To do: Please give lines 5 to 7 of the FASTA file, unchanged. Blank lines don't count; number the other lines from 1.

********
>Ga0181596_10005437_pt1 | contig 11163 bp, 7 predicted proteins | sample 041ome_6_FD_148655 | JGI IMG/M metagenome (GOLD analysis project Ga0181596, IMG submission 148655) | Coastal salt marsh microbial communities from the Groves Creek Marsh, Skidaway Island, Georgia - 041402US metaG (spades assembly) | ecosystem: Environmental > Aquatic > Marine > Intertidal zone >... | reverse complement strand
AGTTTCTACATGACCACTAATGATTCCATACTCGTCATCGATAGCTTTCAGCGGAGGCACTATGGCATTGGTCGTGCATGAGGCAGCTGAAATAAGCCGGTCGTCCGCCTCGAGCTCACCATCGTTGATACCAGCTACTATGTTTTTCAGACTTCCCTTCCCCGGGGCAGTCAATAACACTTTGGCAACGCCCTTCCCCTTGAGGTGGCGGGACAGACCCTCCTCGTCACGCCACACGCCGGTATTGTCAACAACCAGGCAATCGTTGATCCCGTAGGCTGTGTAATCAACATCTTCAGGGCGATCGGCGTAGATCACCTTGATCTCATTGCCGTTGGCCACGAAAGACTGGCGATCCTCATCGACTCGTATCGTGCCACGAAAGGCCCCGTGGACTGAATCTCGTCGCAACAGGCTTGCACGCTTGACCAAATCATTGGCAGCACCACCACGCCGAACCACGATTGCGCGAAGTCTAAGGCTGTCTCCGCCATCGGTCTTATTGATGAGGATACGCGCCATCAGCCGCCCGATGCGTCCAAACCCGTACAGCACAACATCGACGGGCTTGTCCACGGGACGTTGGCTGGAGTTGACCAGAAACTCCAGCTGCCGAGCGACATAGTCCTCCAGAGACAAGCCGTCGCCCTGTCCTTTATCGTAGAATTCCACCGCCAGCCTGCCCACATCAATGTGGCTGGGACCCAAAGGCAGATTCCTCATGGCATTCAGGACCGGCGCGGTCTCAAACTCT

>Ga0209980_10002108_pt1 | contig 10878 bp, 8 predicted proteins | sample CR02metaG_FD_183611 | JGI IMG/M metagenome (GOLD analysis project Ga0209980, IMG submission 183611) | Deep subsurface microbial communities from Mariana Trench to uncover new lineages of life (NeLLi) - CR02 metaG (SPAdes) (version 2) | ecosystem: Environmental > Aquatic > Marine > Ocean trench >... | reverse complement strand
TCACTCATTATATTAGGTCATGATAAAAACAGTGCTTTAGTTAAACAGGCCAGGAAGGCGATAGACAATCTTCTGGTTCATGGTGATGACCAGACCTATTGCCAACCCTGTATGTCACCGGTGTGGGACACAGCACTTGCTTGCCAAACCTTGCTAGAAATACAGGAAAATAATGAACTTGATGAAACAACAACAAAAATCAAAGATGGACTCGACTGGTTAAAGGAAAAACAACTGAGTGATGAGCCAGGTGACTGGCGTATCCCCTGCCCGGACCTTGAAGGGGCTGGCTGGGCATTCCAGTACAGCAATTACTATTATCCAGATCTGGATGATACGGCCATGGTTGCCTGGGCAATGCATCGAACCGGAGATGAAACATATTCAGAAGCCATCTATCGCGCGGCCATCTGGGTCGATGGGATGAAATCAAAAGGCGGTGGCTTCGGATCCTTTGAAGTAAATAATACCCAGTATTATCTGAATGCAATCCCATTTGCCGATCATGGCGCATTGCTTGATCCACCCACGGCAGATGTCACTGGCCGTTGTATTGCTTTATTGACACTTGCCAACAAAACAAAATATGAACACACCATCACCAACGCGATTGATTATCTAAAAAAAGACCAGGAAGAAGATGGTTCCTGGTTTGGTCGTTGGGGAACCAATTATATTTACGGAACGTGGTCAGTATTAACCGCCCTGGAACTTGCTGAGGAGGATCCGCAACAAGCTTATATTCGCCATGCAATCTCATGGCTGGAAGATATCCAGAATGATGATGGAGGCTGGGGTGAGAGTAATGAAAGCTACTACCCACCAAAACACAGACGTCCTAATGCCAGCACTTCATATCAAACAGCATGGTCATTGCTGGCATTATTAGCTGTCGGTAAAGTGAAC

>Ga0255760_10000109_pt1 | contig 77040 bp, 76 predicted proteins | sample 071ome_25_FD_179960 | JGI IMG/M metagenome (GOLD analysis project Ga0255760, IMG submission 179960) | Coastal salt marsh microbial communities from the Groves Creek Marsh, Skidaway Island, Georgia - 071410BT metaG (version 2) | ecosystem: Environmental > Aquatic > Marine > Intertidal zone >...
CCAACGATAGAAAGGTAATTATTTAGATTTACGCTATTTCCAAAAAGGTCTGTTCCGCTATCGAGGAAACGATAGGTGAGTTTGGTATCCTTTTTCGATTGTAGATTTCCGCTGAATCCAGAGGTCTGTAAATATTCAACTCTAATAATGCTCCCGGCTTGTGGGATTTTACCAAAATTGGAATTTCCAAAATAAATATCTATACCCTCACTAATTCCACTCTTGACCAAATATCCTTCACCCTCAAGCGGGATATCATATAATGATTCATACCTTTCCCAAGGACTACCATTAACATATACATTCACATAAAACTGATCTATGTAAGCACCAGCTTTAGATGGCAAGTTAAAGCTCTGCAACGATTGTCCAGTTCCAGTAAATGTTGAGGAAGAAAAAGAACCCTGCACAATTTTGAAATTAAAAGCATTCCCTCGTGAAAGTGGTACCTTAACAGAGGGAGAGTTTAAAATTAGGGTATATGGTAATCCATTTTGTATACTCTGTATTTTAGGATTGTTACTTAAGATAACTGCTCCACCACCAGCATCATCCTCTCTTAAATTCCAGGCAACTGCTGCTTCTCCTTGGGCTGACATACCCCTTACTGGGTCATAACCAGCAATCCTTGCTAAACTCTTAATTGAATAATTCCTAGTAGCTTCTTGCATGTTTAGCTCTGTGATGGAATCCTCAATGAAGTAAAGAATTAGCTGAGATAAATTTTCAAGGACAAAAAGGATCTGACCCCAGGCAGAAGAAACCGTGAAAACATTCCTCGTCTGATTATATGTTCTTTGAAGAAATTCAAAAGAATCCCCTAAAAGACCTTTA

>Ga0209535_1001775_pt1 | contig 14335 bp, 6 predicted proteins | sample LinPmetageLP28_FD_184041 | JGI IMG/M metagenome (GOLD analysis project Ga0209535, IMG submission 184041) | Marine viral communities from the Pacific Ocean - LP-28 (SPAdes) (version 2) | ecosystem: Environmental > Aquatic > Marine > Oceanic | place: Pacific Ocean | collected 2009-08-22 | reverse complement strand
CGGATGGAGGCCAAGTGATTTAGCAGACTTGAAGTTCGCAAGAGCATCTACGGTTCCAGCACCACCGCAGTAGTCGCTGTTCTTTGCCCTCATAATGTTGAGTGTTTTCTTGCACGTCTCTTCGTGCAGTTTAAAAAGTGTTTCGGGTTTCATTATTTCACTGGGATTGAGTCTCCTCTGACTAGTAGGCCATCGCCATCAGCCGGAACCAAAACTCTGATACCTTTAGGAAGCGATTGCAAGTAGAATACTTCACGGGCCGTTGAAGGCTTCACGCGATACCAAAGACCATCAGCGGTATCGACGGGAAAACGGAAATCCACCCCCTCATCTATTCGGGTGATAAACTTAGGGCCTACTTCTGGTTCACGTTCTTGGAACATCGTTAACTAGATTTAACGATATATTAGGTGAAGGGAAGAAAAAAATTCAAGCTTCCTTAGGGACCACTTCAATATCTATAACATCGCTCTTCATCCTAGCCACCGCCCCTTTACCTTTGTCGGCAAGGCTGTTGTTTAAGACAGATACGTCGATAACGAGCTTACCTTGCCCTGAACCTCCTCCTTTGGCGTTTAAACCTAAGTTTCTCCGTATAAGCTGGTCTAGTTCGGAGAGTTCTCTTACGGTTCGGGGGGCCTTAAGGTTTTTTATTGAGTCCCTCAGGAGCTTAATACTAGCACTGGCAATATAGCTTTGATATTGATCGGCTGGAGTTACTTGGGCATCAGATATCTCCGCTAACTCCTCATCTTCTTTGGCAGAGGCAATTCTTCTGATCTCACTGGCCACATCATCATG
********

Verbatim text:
>Ga0255760_10000109_pt1 | contig 77040 bp, 76 predicted proteins | sample 071ome_25_FD_179960 | JGI IMG/M metagenome (GOLD analysis project Ga0255760, IMG submission 179960) | Coastal salt marsh microbial communities from the Groves Creek Marsh, Skidaway Island, Georgia - 071410BT metaG (version 2) | ecosystem: Environmental > Aquatic > Marine > Intertidal zone >...
CCAACGATAGAAAGGTAATTATTTAGATTTACGCTATTTCCAAAAAGGTCTGTTCCGCTATCGAGGAAACGATAGGTGAGTTTGGTATCCTTTTTCGATTGTAGATTTCCGCTGAATCCAGAGGTCTGTAAATATTCAACTCTAATAATGCTCCCGGCTTGTGGGATTTTACCAAAATTGGAATTTCCAAAATAAATATCTATACCCTCACTAATTCCACTCTTGACCAAATATCCTTCACCCTCAAGCGGGATATCATATAATGATTCATACCTTTCCCAAGGACTACCATTAACATATACATTCACATAAAACTGATCTATGTAAGCACCAGCTTTAGATGGCAAGTTAAAGCTCTGCAACGATTGTCCAGTTCCAGTAAATGTTGAGGAAGAAAAAGAACCCTGCACAATTTTGAAATTAAAAGCATTCCCTCGTGAAAGTGGTACCTTAACAGAGGGAGAGTTTAAAATTAGGGTATATGGTAATCCATTTTGTATACTCTGTATTTTAGGATTGTTACTTAAGATAACTGCTCCACCACCAGCATCATCCTCTCTTAAATTCCAGGCAACTGCTGCTTCTCCTTGGGCTGACATACCCCTTACTGGGTCATAACCAGCAATCCTTGCTAAACTCTTAATTGAATAATTCCTAGTAGCTTCTTGCATGTTTAGCTCTGTGATGGAATCCTCAATGAAGTAAAGAATTAGCTGAGATAAATTTTCAAGGACAAAAAGGATCTGACCCCAGGCAGAAGAAACCGTGAAAACATTCCTCGTCTGATTATATGTTCTTTGAAGAAATTCAAAAGAATCCCCTAAAAGACCTTTA

>Ga0209535_1001775_pt1 | contig 14335 bp, 6 predicted proteins | sample LinPmetageLP28_FD_184041 | JGI IMG/M metagenome (GOLD analysis project Ga0209535, IMG submission 184041) | Marine viral communities from the Pacific Ocean - LP-28 (SPAdes) (version 2) | ecosystem: Environmental > Aquatic > Marine > Oceanic | place: Pacific Ocean | collected 2009-08-22 | reverse complement strand